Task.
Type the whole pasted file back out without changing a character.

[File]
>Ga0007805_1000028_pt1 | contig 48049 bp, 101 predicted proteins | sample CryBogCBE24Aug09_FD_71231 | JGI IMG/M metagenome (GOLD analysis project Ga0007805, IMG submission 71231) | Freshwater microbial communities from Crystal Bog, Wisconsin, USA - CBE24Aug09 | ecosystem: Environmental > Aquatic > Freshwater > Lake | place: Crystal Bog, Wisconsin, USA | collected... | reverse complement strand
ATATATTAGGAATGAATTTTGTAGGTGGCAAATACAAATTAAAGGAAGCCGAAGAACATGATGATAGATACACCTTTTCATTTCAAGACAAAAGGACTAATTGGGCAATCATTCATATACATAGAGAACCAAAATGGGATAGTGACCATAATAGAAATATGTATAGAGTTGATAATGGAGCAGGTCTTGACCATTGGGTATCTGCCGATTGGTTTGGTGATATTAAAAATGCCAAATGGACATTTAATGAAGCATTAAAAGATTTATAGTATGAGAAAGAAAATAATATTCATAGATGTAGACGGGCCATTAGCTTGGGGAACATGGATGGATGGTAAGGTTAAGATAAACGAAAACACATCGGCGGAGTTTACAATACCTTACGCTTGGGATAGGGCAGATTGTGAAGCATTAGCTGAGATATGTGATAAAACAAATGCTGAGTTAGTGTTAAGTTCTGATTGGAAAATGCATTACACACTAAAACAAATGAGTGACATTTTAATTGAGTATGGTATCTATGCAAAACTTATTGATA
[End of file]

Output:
>Ga0007805_1000028_pt1 | contig 48049 bp, 101 predicted proteins | sample CryBogCBE24Aug09_FD_71231 | JGI IMG/M metagenome (GOLD analysis project Ga0007805, IMG submission 71231) | Freshwater microbial communities from Crystal Bog, Wisconsin, USA - CBE24Aug09 | ecosystem: Environmental > Aquatic > Freshwater > Lake | place: Crystal Bog, Wisconsin, USA | collected... | reverse complement strand
ATATATTAGGAATGAATTTTGTAGGTGGCAAATACAAATTAAAGGAAGCCGAAGAACATGATGATAGATACACCTTTTCATTTCAAGACAAAAGGACTAATTGGGCAATCATTCATATACATAGAGAACCAAAATGGGATAGTGACCATAATAGAAATATGTATAGAGTTGATAATGGAGCAGGTCTTGACCATTGGGTATCTGCCGATTGGTTTGGTGATATTAAAAATGCCAAATGGACATTTAATGAAGCATTAAAAGATTTATAGTATGAGAAAGAAAATAATATTCATAGATGTAGACGGGCCATTAGCTTGGGGAACATGGATGGATGGTAAGGTTAAGATAAACGAAAACACATCGGCGGAGTTTACAATACCTTACGCTTGGGATAGGGCAGATTGTGAAGCATTAGCTGAGATATGTGATAAAACAAATGCTGAGTTAGTGTTAAGTTCTGATTGGAAAATGCATTACACACTAAAACAAATGAGTGACATTTTAATTGAGTATGGTATCTATGCAAAACTTATTGATA